struck idiophone

bellFor more than three centuries, this bell was the soul of  Avignon-lès-Saint-Claude, a small village in the Jura Mountains (eastern France).  With its ringing it watched over the surrounding woods and fields. It was cast in 1664, and it hung in the tower of a chapel that had been erected some years before, in 1649, in gratitude after the village had escaped the plague epidemic that had hit the area in 1629 and 1636.  The chapel was devoted to Saint Roch, the patron saint against the plague. The inscription ‘STE ROCHAE ORA PRO NOBIS’ on the bell bears testimony to this. The body bears different images: a big crucifix adorned with vegetal garlands, a baroque calvary crowned with the sun and the moon, effigies of the Virgin Mary, of Saint Roch himself with his dog, and of a blessing bishop with a child at his feet. This is Saint Claudius, who was reputed to revive stillborn babies for the time of their baptism. In 1975, as the bell was cracked, it was replaced by a new one, after which it was donated to the Musical Instruments Museum. 

This bell was made by Michel Jolly, a bell-founder from the village of Breuvannes-en-Bassigny, who would be succeeded by his four sons. The Bassigny is an area in the neighbourhood of Langres. In those times it was a hotbed of highly reputed wandering bell-founders. From the sixteenth century onwards they travelled all over eastern France and the neighbouring Swiss cantons from spring to autumn. They set up their workshops wherever their services were required. The first permanent workshops only arose late in the nineteenth century. Until then, bells were cast on the spot, in front of, and sometimes even inside the church. Two casting moulds are still to be seen in the basement of the nearby church of Saint Lupicin. 

The casting of a bell was an important occasion in the life of a village community. The extant contracts of parishes with bell-founders often show the enthusiasm the event sparked off, and they also provide surprising details about the bulk of the materials the client had to provide: up to thirty cartloads of stone and clay to make the mould and the oven, and up to thirty cartloads of coal and firewood. Workers had to be hired to mould the clay and cleave the wood, and to hang the finished bell in the tower. The bell-founder could count on the passionate help of the local community around him.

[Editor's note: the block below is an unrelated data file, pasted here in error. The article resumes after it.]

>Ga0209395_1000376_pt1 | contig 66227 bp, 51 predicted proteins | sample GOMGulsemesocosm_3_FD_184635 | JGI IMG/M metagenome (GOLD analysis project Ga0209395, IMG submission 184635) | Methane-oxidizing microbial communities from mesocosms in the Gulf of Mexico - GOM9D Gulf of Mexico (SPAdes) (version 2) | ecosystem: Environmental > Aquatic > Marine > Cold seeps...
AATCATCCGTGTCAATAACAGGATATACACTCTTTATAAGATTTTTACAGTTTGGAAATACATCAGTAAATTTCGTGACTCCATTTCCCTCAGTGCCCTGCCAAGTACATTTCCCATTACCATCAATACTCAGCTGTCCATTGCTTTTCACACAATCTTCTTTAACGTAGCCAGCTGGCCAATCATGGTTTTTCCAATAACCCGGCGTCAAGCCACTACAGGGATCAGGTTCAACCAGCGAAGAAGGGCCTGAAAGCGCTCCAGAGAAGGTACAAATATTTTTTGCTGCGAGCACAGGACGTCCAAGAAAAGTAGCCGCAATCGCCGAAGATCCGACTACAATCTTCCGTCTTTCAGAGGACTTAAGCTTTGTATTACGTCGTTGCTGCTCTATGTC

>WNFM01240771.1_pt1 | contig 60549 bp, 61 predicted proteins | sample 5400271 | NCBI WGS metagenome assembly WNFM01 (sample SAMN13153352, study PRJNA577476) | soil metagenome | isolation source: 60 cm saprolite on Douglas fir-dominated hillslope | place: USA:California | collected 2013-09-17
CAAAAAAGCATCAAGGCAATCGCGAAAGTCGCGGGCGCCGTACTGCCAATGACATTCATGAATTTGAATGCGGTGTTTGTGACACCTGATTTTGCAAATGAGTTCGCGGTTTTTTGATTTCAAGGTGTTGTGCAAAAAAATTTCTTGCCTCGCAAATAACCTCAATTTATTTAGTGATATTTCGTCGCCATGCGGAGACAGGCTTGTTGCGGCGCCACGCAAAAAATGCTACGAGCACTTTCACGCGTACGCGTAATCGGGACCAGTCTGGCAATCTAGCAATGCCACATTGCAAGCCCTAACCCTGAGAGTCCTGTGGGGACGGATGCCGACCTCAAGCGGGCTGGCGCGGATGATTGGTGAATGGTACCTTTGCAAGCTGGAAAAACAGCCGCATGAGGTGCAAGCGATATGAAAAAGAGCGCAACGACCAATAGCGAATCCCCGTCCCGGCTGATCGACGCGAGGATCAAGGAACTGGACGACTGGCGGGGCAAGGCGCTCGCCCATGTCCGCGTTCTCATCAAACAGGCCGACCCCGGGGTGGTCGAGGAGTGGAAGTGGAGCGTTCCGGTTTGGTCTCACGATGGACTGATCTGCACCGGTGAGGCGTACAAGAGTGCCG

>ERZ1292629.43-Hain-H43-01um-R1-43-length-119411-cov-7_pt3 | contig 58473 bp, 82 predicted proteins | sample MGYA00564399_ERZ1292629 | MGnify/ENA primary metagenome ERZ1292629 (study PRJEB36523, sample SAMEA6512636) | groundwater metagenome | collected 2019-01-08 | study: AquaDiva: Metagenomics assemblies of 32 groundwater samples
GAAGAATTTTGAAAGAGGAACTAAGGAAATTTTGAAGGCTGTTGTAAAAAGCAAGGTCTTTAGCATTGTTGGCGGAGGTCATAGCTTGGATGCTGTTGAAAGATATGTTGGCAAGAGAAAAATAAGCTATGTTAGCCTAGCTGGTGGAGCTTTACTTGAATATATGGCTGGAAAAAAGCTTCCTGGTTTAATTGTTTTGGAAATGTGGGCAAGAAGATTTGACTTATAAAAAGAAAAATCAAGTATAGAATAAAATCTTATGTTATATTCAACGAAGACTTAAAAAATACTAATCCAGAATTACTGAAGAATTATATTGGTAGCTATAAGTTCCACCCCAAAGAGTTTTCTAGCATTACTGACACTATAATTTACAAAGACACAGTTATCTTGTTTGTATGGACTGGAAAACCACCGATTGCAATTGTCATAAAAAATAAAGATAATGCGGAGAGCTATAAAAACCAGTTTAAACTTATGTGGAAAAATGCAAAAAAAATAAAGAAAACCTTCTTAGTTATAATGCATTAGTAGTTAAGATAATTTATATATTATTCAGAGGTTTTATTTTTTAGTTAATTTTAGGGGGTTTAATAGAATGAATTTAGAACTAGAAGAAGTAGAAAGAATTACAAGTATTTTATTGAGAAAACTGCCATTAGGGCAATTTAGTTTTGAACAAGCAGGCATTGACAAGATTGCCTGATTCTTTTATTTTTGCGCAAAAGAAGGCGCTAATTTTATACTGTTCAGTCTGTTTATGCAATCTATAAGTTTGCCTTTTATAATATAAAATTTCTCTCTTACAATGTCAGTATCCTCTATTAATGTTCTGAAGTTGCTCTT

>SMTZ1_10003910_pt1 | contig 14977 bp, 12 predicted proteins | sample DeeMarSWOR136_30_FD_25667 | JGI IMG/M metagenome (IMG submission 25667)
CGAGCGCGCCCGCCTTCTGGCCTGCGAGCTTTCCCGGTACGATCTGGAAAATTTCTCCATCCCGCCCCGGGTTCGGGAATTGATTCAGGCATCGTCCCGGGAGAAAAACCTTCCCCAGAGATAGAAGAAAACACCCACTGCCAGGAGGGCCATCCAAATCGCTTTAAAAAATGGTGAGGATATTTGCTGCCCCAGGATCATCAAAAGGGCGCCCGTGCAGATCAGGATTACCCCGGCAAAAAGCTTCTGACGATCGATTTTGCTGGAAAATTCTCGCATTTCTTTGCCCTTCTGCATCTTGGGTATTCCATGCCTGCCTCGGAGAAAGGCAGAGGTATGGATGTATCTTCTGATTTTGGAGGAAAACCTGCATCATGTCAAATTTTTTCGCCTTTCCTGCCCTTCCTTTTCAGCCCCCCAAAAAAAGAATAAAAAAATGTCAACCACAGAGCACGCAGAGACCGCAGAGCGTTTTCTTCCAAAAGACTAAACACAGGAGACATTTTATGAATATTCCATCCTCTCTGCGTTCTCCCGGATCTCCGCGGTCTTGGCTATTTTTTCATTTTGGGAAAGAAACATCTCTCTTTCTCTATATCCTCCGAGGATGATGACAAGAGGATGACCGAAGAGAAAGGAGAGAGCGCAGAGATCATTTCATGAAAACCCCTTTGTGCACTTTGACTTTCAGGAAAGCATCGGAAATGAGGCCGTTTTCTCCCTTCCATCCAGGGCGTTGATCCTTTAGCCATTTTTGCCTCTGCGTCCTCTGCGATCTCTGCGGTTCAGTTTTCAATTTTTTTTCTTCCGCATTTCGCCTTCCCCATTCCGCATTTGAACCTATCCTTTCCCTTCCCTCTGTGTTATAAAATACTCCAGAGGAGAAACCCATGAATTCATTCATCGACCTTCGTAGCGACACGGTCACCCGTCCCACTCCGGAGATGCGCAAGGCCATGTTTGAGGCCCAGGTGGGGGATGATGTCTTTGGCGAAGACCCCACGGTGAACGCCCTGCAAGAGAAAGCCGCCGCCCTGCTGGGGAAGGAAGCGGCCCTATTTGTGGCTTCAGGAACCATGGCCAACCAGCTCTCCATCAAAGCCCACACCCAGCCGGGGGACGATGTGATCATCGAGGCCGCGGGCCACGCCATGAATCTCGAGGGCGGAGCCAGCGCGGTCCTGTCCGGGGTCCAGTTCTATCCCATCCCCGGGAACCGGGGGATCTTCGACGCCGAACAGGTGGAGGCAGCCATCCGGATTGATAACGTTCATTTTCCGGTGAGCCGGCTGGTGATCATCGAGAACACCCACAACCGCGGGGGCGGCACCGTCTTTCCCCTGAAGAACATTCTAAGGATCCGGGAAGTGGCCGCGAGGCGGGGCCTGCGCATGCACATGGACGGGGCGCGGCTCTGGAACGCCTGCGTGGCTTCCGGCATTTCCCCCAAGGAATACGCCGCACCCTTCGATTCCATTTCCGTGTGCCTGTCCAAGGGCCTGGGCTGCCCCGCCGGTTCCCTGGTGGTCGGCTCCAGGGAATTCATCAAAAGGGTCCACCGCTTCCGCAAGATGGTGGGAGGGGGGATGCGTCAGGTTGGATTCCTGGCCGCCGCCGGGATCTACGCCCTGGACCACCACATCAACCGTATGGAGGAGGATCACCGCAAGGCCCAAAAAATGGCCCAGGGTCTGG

When the mould was ready, it was buried in a hole and carefully covered with earth. Then the bell-metal – an alloy containing around 80% copper and 20% tin – was heated  to 1200° C. Every maker had his own ‘secret’ recipe, which added to the mystery around bell founding. When the metal was liquid, the trapdoor of the oven was opened. Through a channel the metal slid into the mould like a fire snake, and disappeared into the earth.  The whole process only took a few moments. In the old times the bell makers liked to wait until night had fallen. Then the scene looked even more magical and spectacular in the eyes of the excited villagers who had gathered to experience the ‘miracle’. 

Once the cast was taken from the mould, it was washed and consecrated, or ‘baptized’ in popular speech, as it was given godparents and a Christian name. This bell was baptized Marie-Joseph, and ‘F. IAILLO’ and ‘DENISE COLIN’ were named as godparents. We don’t know exactly who they were. However, both surnames were well attested in the village at the time. ‘F. Iaillo’ undoubtedly points at a member of the Jaillot family, which produced two brothers who made a career at the court of Louis XIV: Hubert (1640-1712), a prominent geographer, and Pierre Simon (1631-1681), a famous ivory sculptor. Some other Jaillots from Avignon-lès-Saint-Claude were also successful in Paris. In a village of barely 120 souls at the time, all these Jaillots must have been relatives of the godfather of our bell. Further investigation could clarify this.

Stéphane Colin

Inscription : 
Bell, Michel Jolly, Jura, 1664
Bell, Michel Jolly, Jura, 1664
Bell, Michel Jolly, Jura, 1664
Bell, Michel Jolly, Jura, 1664
Chapel of Saint Roch, Avignon-lès-Saint-Claude